This petitioner was sentenced as a third felony offender in Queens County, New York, upon his plea to Attempted Arson, Third Degree, in October, 1959, to a minimum of three years and nine months to ten years maximum. His first handwritten petition challenged two Florida convictions in which he was involved but which it turned out were not the ones used to sentence as a multiple offender. This was straightened out by Mr. Koplovitz, and a new petition was filed challenging two other Florida convictions that were used: one June 7, 1948 and one September 5, 1952, rendered in Marion County, Florida, for similar crimes of breaking and entering with intent to commit a misdemeanor. In each instance the challenge is based upon the usual ground that the petitioner was not represented by counsel. The petitioner at the hearing held on the second petition testified that he asked the Sheriff and arresting officers to get in touch with his family so that they could retain counsel for him, and further that he made the same request to the Judge to appoint counsel. He testified that the Judge advised: 'We do not appoint counsel to lower cases, only capital cases.' That testimony should not create too much eyebrow raising because that was a fair statement of the law at that time, dependent, of course, to some extent on varying circumstances. The petitioner, a negro, also testified to brutal beatings by police officers, but the testimony is so pat in each instance I would be unable to swallow it whole if it were necessary. (See United States ex rel. Foreman v. Fay, (SDNY), 184 F.Supp. 535, 540). However, New York is in the same hopeless and hapless position it has been and will be in all these type challenges. There is nothing of value in writing, records or developed in the oral testimony that contradicts the testimony of the petitioner on the important issues that he had no counsel after he requested such assistance. Waiver of counsel cannot be presumed from a silent record. (Carnley v. Cochran, supra, 369 U.S. p. 516, 82 S. Ct. 884, 8 L. Ed. 2d 70). Inference of knowledge of right to counsel cannot be based solely upon previous criminal experience. (United States v. LaVelle, 2 Cir., 306 F.2d 216; United States v. Forlano, 2 Cir., 319 F.2d 617). All we have is a vigorous, searching cross-examination by Assistant District Attorney Jacobson that may impair somewhat the credibility of the petitioner. This does not give sufficient support to avoid the fundamental fact obvious in the record that the petitioner did not have the advice and assistance of counsel when requested at the time of the two pleas. It should be noted at this time for New York that the special circumstance or fundamental unfairness search may now be passing into oblivion and will be entirely unnecessary if Gideon is held retroactive in broad and unrestrictive scope. I fully realize and appreciate in every proceeding of this type dealing with habitual and hardened criminals that grave consequences may be inflicted upon society, but the sense and rulings of higher courts must be followed.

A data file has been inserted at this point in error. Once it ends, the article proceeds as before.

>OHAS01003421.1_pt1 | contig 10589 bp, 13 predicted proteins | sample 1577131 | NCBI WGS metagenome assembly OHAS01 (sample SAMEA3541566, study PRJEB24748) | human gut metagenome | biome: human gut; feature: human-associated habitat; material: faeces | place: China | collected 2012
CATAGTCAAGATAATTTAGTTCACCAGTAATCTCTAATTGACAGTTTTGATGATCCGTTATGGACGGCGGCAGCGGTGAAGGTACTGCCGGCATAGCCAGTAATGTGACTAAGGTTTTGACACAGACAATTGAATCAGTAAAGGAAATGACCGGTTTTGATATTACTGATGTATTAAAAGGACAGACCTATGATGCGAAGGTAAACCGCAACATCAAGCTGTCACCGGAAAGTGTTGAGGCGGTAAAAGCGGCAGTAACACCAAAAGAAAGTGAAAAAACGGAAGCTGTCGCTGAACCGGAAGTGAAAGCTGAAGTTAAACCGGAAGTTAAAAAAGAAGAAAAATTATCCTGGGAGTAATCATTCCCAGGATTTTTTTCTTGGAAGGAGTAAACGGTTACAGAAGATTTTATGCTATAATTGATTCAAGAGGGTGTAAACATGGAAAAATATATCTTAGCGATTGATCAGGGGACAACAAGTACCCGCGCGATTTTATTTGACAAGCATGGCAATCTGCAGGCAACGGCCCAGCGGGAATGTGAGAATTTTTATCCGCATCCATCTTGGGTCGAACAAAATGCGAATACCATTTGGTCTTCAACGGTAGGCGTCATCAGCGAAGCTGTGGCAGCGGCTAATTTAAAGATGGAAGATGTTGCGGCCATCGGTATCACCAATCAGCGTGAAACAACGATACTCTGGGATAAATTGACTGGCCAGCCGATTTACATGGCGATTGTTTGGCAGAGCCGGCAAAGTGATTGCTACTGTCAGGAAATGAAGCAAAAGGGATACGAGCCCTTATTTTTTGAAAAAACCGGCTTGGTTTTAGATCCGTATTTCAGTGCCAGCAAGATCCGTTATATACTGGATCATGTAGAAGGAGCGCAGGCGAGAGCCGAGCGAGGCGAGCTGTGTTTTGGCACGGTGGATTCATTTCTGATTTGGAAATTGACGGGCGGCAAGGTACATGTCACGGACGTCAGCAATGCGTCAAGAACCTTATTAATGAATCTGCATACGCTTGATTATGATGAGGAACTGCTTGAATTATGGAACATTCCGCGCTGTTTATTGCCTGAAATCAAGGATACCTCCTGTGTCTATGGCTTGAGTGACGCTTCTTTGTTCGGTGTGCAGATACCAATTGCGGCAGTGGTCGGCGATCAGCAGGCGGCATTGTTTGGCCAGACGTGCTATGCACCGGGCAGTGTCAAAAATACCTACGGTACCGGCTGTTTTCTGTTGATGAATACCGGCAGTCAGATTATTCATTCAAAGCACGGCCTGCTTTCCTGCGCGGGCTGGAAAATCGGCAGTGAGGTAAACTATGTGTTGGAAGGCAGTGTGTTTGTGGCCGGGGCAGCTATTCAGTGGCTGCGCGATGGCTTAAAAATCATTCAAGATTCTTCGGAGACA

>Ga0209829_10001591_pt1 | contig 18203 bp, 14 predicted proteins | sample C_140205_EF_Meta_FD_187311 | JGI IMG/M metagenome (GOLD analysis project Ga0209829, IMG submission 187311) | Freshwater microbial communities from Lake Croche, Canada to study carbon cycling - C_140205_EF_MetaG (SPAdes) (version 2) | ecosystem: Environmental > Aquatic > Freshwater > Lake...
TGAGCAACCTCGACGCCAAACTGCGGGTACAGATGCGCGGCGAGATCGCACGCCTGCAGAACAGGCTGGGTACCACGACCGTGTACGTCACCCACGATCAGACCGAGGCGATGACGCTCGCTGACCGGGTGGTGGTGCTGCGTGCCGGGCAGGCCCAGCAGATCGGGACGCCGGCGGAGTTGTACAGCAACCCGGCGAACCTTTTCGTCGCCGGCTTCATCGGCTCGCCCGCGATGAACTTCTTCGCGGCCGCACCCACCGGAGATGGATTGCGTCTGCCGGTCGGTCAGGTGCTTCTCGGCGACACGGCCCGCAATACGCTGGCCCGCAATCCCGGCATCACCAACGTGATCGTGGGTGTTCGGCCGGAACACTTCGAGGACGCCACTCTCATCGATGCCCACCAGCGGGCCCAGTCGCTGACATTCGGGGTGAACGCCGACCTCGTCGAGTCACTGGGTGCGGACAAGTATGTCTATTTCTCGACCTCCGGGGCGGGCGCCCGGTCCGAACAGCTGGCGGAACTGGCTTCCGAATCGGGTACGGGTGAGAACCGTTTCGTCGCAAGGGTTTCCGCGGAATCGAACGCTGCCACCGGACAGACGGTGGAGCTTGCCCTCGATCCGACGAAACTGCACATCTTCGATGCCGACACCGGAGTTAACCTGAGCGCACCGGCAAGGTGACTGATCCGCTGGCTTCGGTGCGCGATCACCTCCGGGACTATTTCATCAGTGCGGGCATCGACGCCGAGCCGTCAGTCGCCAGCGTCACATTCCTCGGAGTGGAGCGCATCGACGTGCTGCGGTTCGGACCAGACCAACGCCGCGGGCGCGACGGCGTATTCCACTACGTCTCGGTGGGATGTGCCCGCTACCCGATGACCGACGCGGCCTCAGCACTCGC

My findings are that the petitioner did not have counsel, and was refused counsel when such was specifically requested at the time of each plea. In view of his age of twenty years and twenty-four years, his seventh grade schooling and other elements uncontradicted in the record, lack of counsel in each instance resulted in fundamental unfairness and violated constitutional rights.
The writ is sustained and the Florida convictions dated June 7, 1948 and September 5, 1952 declared constitutionally invalid and may not be used as a basis for sentence under the Multiple Offender Law of New York. The petitioner is to be held in the custody of the Respondent Warden pending proceedings to be promptly taken for his return to the County Court of Queens County, New York, for resentence upon the October 20, 1959 conviction for the crime of Attempted Arson, Third Degree.